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What Is Adolescent Depression About?

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Depression is a sickness. One that is not rare but a lot of people just see as an excuse. An excuse to do nothing or to get attention. They say everybody has their bad days. But depression is a serious issue that a lot of people deal with.

For Teenagers it is even more critical because they are still developing and trying to find their place. It has a lot of influence on their behaviour, future behaviour and life.

I wanted look into and talk about an important subject where I could change something. And if it just helped one person, it would be a lot.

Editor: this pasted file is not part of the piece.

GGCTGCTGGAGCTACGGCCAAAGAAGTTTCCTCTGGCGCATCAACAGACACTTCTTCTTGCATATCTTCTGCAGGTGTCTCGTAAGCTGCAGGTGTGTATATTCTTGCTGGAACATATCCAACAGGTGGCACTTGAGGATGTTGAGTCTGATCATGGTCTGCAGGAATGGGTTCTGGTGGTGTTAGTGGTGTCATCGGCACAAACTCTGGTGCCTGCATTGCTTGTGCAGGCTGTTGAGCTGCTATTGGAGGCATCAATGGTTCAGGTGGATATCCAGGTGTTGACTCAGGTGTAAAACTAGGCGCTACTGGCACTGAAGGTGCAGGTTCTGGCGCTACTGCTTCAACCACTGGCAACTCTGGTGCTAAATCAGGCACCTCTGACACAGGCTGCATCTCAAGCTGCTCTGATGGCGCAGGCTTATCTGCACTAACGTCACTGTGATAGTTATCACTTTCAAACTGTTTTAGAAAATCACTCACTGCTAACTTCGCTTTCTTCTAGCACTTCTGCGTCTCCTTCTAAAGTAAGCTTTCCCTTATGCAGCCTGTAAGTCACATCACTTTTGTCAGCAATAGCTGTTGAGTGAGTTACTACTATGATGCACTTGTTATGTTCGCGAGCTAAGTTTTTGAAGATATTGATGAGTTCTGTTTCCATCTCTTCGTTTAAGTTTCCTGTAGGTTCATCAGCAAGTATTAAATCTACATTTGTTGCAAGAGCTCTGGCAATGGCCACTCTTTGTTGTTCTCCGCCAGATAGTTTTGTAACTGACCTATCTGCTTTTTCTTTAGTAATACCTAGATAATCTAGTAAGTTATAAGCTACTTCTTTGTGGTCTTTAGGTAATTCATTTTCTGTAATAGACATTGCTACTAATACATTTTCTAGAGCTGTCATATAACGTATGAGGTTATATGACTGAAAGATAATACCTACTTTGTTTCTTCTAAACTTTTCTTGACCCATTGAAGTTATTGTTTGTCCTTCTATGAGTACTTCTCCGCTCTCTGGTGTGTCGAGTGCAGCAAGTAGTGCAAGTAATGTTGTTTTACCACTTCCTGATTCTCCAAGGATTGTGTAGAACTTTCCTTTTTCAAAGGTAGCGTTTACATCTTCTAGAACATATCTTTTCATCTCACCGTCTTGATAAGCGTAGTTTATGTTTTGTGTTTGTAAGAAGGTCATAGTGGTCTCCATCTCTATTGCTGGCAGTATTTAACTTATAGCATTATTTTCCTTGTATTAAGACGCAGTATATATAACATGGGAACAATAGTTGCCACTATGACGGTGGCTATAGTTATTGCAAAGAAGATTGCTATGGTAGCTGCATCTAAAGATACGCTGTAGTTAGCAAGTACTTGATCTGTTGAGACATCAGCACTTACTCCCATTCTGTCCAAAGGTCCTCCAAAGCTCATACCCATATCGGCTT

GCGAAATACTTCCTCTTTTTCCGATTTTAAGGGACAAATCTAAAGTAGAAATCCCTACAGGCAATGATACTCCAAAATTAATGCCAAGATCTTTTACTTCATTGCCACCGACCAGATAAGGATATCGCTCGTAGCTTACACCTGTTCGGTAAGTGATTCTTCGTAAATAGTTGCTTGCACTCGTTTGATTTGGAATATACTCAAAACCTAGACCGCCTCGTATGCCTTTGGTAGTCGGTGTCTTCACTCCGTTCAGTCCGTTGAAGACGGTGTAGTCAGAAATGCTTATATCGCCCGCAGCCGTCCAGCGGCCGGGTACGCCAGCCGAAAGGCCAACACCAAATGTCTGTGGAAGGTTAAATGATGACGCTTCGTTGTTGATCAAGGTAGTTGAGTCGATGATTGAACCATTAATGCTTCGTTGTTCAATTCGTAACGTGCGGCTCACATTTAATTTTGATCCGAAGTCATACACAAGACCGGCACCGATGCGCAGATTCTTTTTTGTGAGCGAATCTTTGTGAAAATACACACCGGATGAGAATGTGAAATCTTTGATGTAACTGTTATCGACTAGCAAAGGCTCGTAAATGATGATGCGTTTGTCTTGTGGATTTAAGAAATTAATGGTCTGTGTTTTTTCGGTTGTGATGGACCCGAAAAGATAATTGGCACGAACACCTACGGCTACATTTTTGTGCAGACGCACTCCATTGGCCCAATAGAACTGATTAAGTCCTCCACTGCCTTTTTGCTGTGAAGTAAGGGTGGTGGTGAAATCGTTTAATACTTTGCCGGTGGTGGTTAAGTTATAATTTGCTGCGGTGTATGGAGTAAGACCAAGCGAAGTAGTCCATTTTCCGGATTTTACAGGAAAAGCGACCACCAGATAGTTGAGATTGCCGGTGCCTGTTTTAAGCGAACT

In society there are a lot of topics one is not “allowed” to talk about. Depression is one of them. From the beginning on I knew I wanted to write about something that mattered, something a lot of people don’t understand and want to forget. I wanted to show that of course it is possible to talk about this and I wanted to draw attention to this underrated topic.

People look away thinking the person needs its own space and would ask for help if the situation would turn out to be severe. We grow up with the mindset, that we should be quite and give other people privacy, when all they need is someone to talk to.

With that mindset we teach children that it is not okay to think one needs help and ask for it. I know a lot of such cases, where someone was too scared to ask for help and did not know how to help one self and I did not want them to feel helpless anymore.

I could not live with the thought that so many people are not okay just because they are afraid to ask for help, so I wanted to show them that it is okay and how they could help themselves.